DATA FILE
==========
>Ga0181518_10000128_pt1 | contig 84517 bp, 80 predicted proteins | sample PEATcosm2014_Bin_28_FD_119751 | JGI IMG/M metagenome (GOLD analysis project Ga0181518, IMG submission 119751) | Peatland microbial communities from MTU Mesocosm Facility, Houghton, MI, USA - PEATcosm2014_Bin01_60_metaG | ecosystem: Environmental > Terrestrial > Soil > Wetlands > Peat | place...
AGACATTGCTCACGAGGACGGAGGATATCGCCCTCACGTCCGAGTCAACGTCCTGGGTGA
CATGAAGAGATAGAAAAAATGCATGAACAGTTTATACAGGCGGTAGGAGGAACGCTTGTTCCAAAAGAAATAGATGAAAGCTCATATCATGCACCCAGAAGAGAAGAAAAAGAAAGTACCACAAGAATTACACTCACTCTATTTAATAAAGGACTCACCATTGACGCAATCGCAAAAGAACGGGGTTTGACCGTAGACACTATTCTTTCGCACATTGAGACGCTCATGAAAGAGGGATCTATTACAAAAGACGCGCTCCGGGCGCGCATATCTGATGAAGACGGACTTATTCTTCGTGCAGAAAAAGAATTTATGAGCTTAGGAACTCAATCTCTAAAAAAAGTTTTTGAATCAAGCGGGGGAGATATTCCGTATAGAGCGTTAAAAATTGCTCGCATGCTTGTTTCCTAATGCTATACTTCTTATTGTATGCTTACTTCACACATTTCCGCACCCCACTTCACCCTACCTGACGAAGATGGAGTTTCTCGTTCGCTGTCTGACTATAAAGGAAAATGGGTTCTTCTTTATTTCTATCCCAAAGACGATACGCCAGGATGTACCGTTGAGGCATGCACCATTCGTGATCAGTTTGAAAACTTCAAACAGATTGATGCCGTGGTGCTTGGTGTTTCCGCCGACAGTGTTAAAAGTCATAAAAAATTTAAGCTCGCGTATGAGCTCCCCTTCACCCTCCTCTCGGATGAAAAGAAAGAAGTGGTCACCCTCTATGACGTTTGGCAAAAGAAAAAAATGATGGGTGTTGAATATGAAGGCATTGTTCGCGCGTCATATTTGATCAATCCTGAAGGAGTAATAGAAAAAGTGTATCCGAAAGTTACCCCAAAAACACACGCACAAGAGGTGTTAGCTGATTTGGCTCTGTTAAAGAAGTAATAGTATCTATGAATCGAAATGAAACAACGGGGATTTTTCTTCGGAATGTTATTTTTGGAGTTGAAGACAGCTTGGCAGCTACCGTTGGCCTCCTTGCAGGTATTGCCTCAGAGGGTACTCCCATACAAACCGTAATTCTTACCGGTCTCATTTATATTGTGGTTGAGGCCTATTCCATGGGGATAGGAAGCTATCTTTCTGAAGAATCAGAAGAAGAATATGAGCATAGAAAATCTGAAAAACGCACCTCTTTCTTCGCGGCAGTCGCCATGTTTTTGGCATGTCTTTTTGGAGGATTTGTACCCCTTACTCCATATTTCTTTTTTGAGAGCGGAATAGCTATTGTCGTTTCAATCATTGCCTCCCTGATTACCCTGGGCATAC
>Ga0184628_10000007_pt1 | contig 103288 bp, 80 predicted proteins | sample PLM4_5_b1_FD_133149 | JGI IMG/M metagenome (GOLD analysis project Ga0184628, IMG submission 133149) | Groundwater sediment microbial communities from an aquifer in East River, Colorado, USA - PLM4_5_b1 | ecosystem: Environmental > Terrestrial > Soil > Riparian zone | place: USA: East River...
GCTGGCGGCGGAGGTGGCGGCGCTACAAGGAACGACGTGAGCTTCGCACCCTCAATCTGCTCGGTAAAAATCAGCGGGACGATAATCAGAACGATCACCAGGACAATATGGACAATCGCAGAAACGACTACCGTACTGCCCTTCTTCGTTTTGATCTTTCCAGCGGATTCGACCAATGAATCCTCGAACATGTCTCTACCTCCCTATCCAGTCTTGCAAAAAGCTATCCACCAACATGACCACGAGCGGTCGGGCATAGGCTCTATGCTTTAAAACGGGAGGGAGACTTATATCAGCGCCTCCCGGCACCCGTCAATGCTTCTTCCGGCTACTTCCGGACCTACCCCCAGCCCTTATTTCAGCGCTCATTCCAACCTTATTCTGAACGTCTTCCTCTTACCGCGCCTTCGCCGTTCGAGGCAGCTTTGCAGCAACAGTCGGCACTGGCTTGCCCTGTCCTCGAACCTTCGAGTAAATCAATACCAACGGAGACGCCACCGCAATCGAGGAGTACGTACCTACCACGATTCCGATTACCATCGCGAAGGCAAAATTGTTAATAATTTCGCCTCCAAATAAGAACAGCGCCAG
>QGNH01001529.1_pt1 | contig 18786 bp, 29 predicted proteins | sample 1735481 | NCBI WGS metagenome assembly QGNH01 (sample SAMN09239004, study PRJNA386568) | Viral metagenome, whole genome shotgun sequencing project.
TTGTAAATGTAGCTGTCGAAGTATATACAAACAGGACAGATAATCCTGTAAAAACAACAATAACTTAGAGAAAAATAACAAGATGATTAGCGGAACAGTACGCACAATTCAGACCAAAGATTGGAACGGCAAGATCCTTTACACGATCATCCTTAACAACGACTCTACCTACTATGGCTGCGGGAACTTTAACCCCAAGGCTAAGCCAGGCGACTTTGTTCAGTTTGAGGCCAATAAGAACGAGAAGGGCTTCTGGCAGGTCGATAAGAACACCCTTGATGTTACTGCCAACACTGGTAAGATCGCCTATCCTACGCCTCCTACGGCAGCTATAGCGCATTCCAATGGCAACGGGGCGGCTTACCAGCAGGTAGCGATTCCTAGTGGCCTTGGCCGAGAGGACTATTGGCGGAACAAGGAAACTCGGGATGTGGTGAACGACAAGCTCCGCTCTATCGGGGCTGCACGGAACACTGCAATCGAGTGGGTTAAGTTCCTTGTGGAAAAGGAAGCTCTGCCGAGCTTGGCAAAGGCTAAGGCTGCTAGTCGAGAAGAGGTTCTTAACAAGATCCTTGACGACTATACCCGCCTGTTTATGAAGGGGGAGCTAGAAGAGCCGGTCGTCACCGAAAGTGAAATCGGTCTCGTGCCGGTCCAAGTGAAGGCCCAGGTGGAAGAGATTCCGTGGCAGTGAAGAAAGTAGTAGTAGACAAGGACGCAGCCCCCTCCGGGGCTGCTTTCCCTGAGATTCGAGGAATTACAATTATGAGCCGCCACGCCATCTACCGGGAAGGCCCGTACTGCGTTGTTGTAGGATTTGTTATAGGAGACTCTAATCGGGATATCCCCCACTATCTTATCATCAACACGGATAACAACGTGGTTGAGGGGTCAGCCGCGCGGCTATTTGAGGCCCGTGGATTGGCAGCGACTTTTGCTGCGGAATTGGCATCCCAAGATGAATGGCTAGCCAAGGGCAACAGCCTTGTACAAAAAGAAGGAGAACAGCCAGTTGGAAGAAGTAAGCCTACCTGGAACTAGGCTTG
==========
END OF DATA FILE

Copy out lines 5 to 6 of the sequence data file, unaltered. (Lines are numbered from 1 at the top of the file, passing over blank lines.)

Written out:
GCTGGCGGCGGAGGTGGCGGCGCTACAAGGAACGACGTGAGCTTCGCACCCTCAATCTGCTCGGTAAAAATCAGCGGGACGATAATCAGAACGATCACCAGGACAATATGGACAATCGCAGAAACGACTACCGTACTGCCCTTCTTCGTTTTGATCTTTCCAGCGGATTCGACCAATGAATCCTCGAACATGTCTCTACCTCCCTATCCAGTCTTGCAAAAAGCTATCCACCAACATGACCACGAGCGGTCGGGCATAGGCTCTATGCTTTAAAACGGGAGGGAGACTTATATCAGCGCCTCCCGGCACCCGTCAATGCTTCTTCCGGCTACTTCCGGACCTACCCCCAGCCCTTATTTCAGCGCTCATTCCAACCTTATTCTGAACGTCTTCCTCTTACCGCGCCTTCGCCGTTCGAGGCAGCTTTGCAGCAACAGTCGGCACTGGCTTGCCCTGTCCTCGAACCTTCGAGTAAATCAATACCAACGGAGACGCCACCGCAATCGAGGAGTACGTACCTACCACGATTCCGATTACCATCGCGAAGGCAAAATTGTTAATAATTTCGCCTCCAAATAAGAACAGCGCCAG
>QGNH01001529.1_pt1 | contig 18786 bp, 29 predicted proteins | sample 1735481 | NCBI WGS metagenome assembly QGNH01 (sample SAMN09239004, study PRJNA386568) | Viral metagenome, whole genome shotgun sequencing project.